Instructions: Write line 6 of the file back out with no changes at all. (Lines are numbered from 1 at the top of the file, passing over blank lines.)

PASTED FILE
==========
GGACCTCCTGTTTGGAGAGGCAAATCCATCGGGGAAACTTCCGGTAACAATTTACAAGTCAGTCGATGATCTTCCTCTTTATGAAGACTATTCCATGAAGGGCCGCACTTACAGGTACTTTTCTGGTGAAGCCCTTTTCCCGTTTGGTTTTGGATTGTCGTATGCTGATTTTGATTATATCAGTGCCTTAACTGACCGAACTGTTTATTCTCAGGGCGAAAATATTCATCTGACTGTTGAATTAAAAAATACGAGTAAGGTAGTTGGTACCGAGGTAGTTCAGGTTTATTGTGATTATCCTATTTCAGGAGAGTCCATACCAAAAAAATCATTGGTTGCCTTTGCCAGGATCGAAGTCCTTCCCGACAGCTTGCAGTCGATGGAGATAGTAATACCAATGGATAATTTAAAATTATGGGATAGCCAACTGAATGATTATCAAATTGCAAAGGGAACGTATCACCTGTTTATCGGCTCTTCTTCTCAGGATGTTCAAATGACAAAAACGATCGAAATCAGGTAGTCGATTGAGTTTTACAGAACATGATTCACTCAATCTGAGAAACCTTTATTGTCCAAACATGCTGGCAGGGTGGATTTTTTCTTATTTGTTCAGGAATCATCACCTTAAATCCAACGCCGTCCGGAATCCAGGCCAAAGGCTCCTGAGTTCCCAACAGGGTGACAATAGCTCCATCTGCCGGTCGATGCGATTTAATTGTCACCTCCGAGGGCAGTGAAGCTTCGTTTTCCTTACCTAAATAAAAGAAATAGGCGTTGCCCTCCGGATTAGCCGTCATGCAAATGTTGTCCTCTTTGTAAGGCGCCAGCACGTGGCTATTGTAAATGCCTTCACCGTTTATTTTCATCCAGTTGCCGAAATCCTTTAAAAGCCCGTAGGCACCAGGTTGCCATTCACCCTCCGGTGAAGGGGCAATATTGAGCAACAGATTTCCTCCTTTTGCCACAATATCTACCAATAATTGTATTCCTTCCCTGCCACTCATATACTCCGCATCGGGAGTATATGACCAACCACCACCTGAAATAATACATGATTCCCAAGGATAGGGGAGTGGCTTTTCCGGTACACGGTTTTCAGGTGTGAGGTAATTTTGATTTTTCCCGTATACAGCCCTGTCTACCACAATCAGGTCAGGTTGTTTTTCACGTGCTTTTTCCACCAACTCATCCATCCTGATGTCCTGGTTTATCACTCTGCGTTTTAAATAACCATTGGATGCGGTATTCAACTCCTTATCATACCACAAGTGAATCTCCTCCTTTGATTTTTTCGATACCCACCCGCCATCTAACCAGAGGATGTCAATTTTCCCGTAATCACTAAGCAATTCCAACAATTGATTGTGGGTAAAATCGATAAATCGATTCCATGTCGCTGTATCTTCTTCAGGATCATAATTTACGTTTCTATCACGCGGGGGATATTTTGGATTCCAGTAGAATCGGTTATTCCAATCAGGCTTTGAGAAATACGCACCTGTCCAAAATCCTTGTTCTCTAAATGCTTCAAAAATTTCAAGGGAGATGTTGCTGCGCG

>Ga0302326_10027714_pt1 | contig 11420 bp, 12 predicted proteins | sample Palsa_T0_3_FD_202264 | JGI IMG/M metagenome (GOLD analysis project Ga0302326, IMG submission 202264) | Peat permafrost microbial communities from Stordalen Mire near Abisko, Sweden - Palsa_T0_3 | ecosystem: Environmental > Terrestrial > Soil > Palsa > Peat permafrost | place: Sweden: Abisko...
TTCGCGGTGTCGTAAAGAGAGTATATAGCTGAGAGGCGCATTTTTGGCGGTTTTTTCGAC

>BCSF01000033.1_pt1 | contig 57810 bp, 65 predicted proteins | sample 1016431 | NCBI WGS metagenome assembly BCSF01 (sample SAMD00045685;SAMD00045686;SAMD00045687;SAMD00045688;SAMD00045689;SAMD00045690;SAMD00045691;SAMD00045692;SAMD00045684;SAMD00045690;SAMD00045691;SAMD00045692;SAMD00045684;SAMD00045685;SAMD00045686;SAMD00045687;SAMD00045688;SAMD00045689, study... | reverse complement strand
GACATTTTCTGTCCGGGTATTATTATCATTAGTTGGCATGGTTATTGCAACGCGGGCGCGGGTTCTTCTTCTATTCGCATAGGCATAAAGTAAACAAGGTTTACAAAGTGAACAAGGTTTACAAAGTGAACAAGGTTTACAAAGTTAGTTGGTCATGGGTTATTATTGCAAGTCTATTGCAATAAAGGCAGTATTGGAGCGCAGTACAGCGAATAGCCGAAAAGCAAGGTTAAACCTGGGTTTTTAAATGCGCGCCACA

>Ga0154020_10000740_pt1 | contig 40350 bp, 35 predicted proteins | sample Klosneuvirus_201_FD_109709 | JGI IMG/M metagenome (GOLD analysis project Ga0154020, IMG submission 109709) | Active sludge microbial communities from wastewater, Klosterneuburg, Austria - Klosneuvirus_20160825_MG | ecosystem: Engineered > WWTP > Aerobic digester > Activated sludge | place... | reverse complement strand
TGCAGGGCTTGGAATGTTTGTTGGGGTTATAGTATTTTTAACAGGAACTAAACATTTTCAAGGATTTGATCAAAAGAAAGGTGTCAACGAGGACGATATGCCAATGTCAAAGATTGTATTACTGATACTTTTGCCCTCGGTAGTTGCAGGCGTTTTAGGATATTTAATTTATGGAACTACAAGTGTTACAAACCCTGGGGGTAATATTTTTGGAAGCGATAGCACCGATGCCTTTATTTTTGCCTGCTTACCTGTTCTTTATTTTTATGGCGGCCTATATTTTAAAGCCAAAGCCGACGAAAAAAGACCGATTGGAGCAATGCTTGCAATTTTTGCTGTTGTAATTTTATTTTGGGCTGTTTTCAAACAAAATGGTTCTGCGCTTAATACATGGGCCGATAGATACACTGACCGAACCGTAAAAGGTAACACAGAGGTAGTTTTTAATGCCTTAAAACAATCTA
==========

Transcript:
>Ga0154020_10000740_pt1 | contig 40350 bp, 35 predicted proteins | sample Klosneuvirus_201_FD_109709 | JGI IMG/M metagenome (GOLD analysis project Ga0154020, IMG submission 109709) | Active sludge microbial communities from wastewater, Klosterneuburg, Austria - Klosneuvirus_20160825_MG | ecosystem: Engineered > WWTP > Aerobic digester > Activated sludge | place... | reverse complement strand